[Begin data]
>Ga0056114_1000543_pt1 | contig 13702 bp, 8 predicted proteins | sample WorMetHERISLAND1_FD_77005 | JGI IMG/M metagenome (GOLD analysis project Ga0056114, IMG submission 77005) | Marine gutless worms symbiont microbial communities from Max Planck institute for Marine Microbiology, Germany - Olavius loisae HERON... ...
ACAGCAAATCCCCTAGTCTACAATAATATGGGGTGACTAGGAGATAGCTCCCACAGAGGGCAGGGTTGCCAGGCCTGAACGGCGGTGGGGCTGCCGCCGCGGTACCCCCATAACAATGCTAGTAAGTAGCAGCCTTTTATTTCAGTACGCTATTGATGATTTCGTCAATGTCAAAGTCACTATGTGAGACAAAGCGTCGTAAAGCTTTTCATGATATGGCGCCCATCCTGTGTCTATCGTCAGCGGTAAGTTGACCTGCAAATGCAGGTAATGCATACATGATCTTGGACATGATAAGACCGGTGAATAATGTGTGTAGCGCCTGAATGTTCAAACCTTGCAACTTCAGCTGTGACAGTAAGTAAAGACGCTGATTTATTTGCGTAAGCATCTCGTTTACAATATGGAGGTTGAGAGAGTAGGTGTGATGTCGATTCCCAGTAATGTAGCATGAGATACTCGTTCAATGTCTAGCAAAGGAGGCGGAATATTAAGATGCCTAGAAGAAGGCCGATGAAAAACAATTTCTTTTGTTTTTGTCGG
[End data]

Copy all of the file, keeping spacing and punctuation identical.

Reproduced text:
>Ga0056114_1000543_pt1 | contig 13702 bp, 8 predicted proteins | sample WorMetHERISLAND1_FD_77005 | JGI IMG/M metagenome (GOLD analysis project Ga0056114, IMG submission 77005) | Marine gutless worms symbiont microbial communities from Max Planck institute for Marine Microbiology, Germany - Olavius loisae HERON... ...
ACAGCAAATCCCCTAGTCTACAATAATATGGGGTGACTAGGAGATAGCTCCCACAGAGGGCAGGGTTGCCAGGCCTGAACGGCGGTGGGGCTGCCGCCGCGGTACCCCCATAACAATGCTAGTAAGTAGCAGCCTTTTATTTCAGTACGCTATTGATGATTTCGTCAATGTCAAAGTCACTATGTGAGACAAAGCGTCGTAAAGCTTTTCATGATATGGCGCCCATCCTGTGTCTATCGTCAGCGGTAAGTTGACCTGCAAATGCAGGTAATGCATACATGATCTTGGACATGATAAGACCGGTGAATAATGTGTGTAGCGCCTGAATGTTCAAACCTTGCAACTTCAGCTGTGACAGTAAGTAAAGACGCTGATTTATTTGCGTAAGCATCTCGTTTACAATATGGAGGTTGAGAGAGTAGGTGTGATGTCGATTCCCAGTAATGTAGCATGAGATACTCGTTCAATGTCTAGCAAAGGAGGCGGAATATTAAGATGCCTAGAAGAAGGCCGATGAAAAACAATTTCTTTTGTTTTTGTCGG